Just over 20 years ago - in March 1990 - the JC recorded the death of Beatrice J Barwell, or Trixie, as she was apparently affectionately known.
The truth is that there was very little affection in the communal treatment of Trixie Barwell. The late Chaim Bermant got it spot on, as usual, when he wrote in his column in 1994 that Trixie, a former headmistress, was undoubtedly "a lively and intelligent woman who made an immense contribution both to the expansion of Jewish education and the efficacy of British Zionism.
"She unquestionably had a mind of her own but whenever she tried to introduce a new idea or shake up an old organisation she would usually hear the refrain: 'What would she know? She's only a frustrated old maid.'"
Bermant, who knew a thing or two, observed: "And what was really sad about all this was that the refrain invariably came, not from men, but from her own gender."
Trixie Barwell was a plain woman and a plain speaker. Or should I really say, both a singular and a single woman.
Last week we learned that Laura Marks, the indefatigable founder and organiser of Mitzvah Day, had been appointed by the Jewish Leadership Council to head a commission aimed at discovering why there were so few women in Jewish public life. The commission is due to report in the summer and, doubtless, will take its work seriously, interviewing and securing evidence from left and right in the community.
I do feel, however, that Ms Marks could save herself the trouble by looking at the dreadful example of how Trixie Barwell was treated.
The facts were that Trixie was a) not attractive, b) single, and c) without independent financial means. Such a toxic combination could have only one outcome: she was derided.
Had she been able to reverse one of the three factors, Miss Barwell's contribution to Jewish public life could well have been different.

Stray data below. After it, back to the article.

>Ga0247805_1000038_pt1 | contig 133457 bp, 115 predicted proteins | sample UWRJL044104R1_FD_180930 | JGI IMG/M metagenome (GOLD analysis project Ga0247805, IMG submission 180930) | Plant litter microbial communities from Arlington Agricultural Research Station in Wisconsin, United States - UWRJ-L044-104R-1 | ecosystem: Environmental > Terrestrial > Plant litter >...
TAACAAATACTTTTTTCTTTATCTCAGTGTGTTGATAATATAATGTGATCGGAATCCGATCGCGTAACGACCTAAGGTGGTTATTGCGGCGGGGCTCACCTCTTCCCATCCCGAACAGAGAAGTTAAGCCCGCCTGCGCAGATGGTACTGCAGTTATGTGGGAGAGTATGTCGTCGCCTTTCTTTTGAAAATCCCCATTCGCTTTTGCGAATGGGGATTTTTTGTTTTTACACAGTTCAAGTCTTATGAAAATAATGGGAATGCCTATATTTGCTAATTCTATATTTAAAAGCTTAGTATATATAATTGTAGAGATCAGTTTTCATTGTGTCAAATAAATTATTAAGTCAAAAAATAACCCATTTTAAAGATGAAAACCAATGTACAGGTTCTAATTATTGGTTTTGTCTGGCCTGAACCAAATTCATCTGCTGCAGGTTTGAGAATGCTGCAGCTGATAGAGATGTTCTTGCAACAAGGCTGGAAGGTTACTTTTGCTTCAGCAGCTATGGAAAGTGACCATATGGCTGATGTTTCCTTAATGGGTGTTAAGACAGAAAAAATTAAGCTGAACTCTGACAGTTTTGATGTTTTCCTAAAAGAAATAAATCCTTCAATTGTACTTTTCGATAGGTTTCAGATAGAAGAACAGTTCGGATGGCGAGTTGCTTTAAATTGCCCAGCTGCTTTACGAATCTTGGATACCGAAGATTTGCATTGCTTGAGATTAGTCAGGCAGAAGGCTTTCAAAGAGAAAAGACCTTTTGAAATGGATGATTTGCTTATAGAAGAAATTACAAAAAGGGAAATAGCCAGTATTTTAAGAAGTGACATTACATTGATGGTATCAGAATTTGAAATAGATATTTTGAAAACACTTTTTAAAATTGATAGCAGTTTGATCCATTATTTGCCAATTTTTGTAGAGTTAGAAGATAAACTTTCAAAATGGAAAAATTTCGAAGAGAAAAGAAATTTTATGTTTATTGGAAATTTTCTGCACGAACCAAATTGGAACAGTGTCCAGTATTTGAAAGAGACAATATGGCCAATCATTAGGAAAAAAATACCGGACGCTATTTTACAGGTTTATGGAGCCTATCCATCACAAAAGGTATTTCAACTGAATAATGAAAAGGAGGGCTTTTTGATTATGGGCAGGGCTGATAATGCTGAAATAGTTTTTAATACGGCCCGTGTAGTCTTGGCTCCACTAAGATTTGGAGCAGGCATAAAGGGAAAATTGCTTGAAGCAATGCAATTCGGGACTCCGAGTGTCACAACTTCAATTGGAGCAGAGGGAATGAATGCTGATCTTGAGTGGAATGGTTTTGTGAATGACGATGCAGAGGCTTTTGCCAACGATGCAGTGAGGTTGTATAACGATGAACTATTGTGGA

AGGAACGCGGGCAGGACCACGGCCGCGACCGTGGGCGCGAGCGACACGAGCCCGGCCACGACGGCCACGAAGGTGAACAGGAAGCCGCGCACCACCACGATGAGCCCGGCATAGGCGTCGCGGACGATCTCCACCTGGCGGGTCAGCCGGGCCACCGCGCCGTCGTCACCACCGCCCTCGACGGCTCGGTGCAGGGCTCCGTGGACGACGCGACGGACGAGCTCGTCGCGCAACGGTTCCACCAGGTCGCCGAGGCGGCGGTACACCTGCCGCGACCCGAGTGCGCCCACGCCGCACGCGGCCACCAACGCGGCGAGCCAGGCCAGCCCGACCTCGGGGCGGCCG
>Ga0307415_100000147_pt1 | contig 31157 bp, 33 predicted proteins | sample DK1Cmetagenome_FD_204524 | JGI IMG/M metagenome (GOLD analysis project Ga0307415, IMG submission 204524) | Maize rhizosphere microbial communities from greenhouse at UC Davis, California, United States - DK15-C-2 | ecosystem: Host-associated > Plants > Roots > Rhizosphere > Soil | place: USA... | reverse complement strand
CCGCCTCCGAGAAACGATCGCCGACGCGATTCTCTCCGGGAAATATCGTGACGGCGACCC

But she had no power base, and it is a woeful truth that of the few women who have had the patience to enter the viper's nest that is communal politics, almost all of them have been supported by wealthy husbands.
I can think of just one, Dame Vivien Duffield, whose financial circumstances allow her to snap her fingers at the male establishment and do what she wants - and, believe me, very few men are thrilled to be so subservient.
Jewish public life as it is currently constituted - that is to say among its lay leadership - is a long and seemingly endless round of committees, commissions, workshops and seminars, most of them strained beyond their natural lifespan.
Most women don't have the patience for the endless talking shops of Anglo-Jewry. They don't have the time, either. Most women have many other things to claim their attention - and are, I would argue, doing those many things so that the men in their lives have the luxury of attending the aforementioned committees.
Those women who do venture into Committee Hell often take one exasperated look and decide: Not for me. Life's too short.
Life has changed for women - Jewish women included - since Trixie Barwell's day. Not enough, though. Most women expect to have a working life, married or not; few women in the modern Orthodox world have the patience to challenge the endless constitutional minutiae that prevent women assuming the lay leadership of synagogues; and even fewer women are prepared to settle these days for the kinder, küche und kirche role which is apparently what the male leadership still expect.
So I wish Laura Marks luck. But with no women at the helm of any of the big five Jewish charities, and no woman directing the Board of Deputies, and, dare I say it, only one woman on the board of the JC… she has an uphill struggle.